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Diplomas in Hand, Yale Divinity Graduates Sent Forth into “Real World”

By Gustav Spohn
Director of Communications

On a crisp May 23 under alternately sunny and cloudy skies, the Yale Divinity School family gathered in Sterling Divinity Quadrangle to celebrate Commencement 2005, as 121 students ventured forth to life beyond the Quad, diplomas in hand.

Graduating students listened to Dean Harold W. Attridge, in his “charge,” instruct them to “go forth” and use their degrees “for the service of God, God's Church and God's world.” Earlier, they had heard Professor David Bartlett urge them to “move on” remembering the ecumenical experience of Yale Divinity School and Professor David Kelsey tell them “it's all about God,” not us. Joseph Britton, dean of Berkeley Divinity School at Yale, asked students at the Commencement Evensong to ponder the verse “Jesus wept” and the “willing tears of anguished wonder” evoked by the reality of God's love.

The diplomas promise to carry this next generation of Yale Divinity School graduates far and wide, to various corners of the globe, into diverse forms of ministry both lay and ordained. Some plan to go directly into the pulpit ministry, some will pursue further academic training, others will enter the nonprofit sector, and some will become educators. And, of course, a few are still working on their plans.

As they enter the “real world,” the 2005 class of graduates may well remember the words of Kelsey, the Luther A. Weigel Professor of Theology at YDS, who reminded them in the Commencement communion service, “Our lives finally are not about us. Our lives are about God.” The service featured Ghanaian drumming; a string, percussion and saxophone quartet; and a graceful dancing of the Gospel book, held high above head, through the length and breadth of Marquand Chapel by Erika Jones, M.Div. '06.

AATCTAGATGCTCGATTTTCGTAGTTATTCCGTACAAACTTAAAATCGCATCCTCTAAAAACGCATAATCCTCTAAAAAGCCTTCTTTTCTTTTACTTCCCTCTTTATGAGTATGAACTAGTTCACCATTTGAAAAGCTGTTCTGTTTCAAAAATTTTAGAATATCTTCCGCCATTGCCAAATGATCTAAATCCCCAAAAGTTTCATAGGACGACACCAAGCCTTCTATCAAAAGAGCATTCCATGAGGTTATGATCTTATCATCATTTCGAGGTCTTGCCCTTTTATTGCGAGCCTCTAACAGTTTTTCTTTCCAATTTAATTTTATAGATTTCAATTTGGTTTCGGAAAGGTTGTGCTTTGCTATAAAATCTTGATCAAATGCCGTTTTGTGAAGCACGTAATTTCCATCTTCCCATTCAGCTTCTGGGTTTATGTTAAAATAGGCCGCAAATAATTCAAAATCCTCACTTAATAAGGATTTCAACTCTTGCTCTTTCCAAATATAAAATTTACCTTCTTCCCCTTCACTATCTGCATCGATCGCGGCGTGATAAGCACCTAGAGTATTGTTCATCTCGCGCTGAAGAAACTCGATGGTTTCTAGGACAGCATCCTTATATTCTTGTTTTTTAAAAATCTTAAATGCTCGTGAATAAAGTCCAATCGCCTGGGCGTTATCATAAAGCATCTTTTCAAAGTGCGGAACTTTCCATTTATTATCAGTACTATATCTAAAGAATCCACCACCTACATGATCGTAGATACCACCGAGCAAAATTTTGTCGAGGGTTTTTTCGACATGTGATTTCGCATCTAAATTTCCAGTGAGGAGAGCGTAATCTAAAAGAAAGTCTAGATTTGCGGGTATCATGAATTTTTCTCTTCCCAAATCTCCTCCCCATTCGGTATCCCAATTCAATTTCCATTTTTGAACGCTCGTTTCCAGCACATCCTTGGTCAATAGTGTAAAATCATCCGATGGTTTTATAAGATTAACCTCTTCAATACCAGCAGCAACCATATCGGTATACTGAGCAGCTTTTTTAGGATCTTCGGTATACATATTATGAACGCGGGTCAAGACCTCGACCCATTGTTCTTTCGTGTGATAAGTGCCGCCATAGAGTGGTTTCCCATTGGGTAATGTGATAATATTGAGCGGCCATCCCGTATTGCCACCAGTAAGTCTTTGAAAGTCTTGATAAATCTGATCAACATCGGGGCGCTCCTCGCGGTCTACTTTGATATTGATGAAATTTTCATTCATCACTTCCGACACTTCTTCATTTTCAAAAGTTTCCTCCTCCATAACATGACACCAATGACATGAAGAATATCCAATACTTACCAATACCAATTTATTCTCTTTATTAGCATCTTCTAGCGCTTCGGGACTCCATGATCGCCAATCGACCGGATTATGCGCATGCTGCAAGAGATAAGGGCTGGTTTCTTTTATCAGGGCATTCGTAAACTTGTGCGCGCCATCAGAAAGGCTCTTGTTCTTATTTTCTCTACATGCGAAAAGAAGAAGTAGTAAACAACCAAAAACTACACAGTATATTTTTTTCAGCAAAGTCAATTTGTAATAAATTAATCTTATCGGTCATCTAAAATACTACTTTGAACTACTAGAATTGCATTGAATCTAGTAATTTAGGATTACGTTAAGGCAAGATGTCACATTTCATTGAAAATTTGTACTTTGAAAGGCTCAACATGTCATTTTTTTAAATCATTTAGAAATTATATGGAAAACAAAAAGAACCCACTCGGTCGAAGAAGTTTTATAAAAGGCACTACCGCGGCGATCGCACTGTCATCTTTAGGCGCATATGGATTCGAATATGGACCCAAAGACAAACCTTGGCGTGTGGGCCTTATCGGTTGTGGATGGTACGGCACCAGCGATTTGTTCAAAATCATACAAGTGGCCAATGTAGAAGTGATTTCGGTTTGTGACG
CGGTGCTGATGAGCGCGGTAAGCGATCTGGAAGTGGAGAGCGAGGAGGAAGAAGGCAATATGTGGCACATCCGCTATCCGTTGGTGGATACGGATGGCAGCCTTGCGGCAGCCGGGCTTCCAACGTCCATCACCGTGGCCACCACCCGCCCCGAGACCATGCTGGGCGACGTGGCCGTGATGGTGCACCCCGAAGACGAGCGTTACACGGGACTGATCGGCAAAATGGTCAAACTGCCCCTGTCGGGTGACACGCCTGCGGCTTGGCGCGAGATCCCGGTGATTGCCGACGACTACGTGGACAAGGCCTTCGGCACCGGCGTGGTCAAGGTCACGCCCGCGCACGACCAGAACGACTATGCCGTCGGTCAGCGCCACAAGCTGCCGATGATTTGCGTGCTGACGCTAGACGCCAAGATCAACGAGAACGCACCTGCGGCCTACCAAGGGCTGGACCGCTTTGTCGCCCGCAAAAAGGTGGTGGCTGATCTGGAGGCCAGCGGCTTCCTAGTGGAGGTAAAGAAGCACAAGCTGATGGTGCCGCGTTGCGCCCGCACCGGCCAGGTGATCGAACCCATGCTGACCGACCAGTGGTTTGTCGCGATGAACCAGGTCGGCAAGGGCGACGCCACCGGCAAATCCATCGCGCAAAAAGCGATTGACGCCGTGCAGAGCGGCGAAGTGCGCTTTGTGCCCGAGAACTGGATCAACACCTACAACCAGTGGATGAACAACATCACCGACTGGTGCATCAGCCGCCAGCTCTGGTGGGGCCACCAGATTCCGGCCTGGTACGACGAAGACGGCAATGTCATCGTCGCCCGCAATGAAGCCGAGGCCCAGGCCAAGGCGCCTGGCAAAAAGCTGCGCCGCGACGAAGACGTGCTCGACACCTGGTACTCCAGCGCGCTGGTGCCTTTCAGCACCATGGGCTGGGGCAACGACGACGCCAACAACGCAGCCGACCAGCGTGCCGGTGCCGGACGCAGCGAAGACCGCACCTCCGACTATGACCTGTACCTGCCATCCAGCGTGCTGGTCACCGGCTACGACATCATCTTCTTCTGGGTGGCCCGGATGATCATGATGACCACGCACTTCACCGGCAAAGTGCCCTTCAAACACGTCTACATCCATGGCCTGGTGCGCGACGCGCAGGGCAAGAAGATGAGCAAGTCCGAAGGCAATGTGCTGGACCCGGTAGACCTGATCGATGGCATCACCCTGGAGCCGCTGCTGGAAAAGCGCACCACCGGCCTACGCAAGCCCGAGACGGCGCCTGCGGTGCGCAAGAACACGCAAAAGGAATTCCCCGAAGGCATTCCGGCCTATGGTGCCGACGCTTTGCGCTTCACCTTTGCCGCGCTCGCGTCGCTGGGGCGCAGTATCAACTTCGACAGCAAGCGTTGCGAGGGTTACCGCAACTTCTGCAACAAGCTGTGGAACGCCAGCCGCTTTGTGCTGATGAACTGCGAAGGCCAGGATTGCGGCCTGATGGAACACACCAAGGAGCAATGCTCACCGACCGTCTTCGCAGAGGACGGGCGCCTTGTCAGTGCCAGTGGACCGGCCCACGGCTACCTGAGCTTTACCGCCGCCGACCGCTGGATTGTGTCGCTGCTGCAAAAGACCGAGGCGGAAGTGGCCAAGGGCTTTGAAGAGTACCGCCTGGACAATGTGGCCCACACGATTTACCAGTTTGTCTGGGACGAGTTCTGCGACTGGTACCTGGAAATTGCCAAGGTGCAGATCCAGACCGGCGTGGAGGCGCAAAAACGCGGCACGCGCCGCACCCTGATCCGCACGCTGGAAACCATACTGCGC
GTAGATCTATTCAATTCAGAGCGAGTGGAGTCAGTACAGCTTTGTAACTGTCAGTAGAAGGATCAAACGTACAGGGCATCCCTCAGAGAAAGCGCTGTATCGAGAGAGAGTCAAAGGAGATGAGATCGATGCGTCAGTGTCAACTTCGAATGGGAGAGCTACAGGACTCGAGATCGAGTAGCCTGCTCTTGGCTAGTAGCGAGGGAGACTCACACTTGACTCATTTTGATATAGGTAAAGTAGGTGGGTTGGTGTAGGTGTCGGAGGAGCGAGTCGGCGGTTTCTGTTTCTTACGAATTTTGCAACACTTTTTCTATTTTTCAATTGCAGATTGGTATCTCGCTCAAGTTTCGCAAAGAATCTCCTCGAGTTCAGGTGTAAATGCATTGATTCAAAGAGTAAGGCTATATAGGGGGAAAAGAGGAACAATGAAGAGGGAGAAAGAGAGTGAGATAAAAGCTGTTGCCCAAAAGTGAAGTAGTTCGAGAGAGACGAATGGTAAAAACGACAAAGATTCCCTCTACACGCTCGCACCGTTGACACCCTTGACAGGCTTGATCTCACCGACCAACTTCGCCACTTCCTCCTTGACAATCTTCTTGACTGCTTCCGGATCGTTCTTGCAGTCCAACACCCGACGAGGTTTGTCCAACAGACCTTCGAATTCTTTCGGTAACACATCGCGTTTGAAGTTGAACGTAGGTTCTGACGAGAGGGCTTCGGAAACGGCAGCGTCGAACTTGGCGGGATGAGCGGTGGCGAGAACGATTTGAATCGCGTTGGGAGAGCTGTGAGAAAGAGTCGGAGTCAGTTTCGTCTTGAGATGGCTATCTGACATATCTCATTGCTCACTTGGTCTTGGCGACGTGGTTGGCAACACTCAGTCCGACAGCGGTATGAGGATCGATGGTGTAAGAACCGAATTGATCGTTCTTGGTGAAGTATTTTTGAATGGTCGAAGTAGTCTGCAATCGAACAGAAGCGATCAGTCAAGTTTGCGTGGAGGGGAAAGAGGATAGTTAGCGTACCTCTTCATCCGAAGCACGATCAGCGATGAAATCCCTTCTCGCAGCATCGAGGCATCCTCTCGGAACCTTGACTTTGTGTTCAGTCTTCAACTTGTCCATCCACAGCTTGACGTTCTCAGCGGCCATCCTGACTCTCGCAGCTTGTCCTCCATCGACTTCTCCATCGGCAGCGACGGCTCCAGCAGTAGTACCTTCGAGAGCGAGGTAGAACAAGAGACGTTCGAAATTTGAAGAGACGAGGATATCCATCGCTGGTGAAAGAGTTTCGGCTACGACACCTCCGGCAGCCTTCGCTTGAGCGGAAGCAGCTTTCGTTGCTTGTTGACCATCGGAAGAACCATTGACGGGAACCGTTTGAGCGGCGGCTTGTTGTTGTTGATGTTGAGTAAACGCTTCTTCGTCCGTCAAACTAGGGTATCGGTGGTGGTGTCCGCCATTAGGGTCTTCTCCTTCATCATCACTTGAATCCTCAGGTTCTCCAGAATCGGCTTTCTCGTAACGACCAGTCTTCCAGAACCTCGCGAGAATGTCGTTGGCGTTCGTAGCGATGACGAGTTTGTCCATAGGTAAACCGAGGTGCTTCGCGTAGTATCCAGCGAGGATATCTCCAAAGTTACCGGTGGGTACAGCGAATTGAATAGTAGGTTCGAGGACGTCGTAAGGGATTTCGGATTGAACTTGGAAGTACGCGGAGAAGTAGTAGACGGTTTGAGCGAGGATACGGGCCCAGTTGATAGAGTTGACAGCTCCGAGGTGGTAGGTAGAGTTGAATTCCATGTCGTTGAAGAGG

“We don't really live our own lives if we try to live them in our own names,” said Kelsey, “We truly live them when we live them in God's name.”

Similarly, at the earlier Commencement worship service, Bartlett, the Lantz Professor of Preaching and Communication, urged graduates to summon the courage to be leaders. “Even in the most Christian, agape-driven, warm-hearted community, decisions must be made and sometimes leaders must lead,” he noted. “It's not just that you lead, it's how you lead.”

“Don't take your hands off the world God created and creates and strives to redeem,” Bartlett said. “Think fairness. Think justice. Think economics. Feed the sheep.”

For these two Davids, participation at the 2005 Commencement marked their last as full-time members of the faculty at Yale Divinity School, as both will retire effective July 1. Bartlett came to Yale in 1990 and, Kelsey, in 1965.

At the Commencement ceremony, students ascended the Marquand Chapel steps one-by-one to receive their diplomas from Dean Attridge, Academic Dean Robert Wilson, and Registrar Detra MacDougall. Of the 121 receiving their degrees, 62 were awarded the Master of Divinity, while 41 received the Master of Arts in Religion and, 18, the Master of Sacred Theology.

Some degree candidates took time in the days leading up to graduation to reminisce about their experience at Yale Divinity School and to talk about their future plans.